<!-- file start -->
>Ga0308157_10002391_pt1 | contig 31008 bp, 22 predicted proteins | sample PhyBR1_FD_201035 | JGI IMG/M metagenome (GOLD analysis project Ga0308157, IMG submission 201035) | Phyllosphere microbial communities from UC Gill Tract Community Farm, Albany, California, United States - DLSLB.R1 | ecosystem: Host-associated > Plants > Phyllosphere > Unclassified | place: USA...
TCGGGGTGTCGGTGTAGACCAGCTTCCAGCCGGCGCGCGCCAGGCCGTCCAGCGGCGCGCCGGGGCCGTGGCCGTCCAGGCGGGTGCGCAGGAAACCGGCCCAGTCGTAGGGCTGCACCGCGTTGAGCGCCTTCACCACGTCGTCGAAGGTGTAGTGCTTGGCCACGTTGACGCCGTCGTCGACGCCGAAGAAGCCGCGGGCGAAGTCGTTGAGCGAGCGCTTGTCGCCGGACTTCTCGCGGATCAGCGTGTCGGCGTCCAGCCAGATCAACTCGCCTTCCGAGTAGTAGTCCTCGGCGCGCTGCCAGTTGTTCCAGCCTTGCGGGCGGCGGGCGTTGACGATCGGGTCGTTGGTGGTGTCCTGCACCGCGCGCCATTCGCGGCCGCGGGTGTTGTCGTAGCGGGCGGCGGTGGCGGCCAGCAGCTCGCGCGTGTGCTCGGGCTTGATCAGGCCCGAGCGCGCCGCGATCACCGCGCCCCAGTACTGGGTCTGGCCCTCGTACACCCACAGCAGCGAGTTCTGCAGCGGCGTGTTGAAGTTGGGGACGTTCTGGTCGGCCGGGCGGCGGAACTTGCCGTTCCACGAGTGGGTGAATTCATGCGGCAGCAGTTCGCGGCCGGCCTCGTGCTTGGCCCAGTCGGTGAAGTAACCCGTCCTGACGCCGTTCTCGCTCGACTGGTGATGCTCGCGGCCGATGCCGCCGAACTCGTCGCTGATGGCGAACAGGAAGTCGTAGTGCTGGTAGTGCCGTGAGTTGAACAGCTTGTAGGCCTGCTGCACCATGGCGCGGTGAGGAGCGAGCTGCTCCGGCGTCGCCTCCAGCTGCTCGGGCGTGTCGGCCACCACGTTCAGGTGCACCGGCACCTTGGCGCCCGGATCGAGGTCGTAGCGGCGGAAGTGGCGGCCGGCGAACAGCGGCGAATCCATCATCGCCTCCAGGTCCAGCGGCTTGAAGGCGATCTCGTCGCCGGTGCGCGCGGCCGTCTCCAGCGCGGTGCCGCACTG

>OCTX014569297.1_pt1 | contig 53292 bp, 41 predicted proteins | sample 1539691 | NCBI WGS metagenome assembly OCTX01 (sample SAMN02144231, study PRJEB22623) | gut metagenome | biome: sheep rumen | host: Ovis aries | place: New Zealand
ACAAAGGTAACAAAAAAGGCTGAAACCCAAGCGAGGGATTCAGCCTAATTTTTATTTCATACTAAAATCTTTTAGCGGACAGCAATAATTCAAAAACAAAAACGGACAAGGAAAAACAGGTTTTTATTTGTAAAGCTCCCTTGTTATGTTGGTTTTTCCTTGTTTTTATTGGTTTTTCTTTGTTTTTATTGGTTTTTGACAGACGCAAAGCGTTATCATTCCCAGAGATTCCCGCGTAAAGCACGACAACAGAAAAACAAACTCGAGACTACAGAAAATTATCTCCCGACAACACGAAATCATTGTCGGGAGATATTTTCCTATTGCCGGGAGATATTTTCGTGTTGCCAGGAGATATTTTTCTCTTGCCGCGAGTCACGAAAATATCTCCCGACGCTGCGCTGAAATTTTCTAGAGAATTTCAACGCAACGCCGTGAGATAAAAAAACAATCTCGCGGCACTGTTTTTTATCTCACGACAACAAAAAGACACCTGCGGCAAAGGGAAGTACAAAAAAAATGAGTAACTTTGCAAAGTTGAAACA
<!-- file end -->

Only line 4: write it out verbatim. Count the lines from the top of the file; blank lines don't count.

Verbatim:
ACAAAGGTAACAAAAAAGGCTGAAACCCAAGCGAGGGATTCAGCCTAATTTTTATTTCATACTAAAATCTTTTAGCGGACAGCAATAATTCAAAAACAAAAACGGACAAGGAAAAACAGGTTTTTATTTGTAAAGCTCCCTTGTTATGTTGGTTTTTCCTTGTTTTTATTGGTTTTTCTTTGTTTTTATTGGTTTTTGACAGACGCAAAGCGTTATCATTCCCAGAGATTCCCGCGTAAAGCACGACAACAGAAAAACAAACTCGAGACTACAGAAAATTATCTCCCGACAACACGAAATCATTGTCGGGAGATATTTTCCTATTGCCGGGAGATATTTTCGTGTTGCCAGGAGATATTTTTCTCTTGCCGCGAGTCACGAAAATATCTCCCGACGCTGCGCTGAAATTTTCTAGAGAATTTCAACGCAACGCCGTGAGATAAAAAAACAATCTCGCGGCACTGTTTTTTATCTCACGACAACAAAAAGACACCTGCGGCAAAGGGAAGTACAAAAAAAATGAGTAACTTTGCAAAGTTGAAACA